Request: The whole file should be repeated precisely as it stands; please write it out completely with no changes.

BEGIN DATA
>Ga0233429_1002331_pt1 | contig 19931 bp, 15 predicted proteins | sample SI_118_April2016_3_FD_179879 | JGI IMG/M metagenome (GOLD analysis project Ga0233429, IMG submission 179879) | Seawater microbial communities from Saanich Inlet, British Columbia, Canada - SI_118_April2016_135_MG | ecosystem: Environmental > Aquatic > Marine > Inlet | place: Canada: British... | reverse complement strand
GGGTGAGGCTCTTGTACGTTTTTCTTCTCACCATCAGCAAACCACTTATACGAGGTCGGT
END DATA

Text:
>Ga0233429_1002331_pt1 | contig 19931 bp, 15 predicted proteins | sample SI_118_April2016_3_FD_179879 | JGI IMG/M metagenome (GOLD analysis project Ga0233429, IMG submission 179879) | Seawater microbial communities from Saanich Inlet, British Columbia, Canada - SI_118_April2016_135_MG | ecosystem: Environmental > Aquatic > Marine > Inlet | place: Canada: British... | reverse complement strand
GGGTGAGGCTCTTGTACGTTTTTCTTCTCACCATCAGCAAACCACTTATACGAGGTCGGT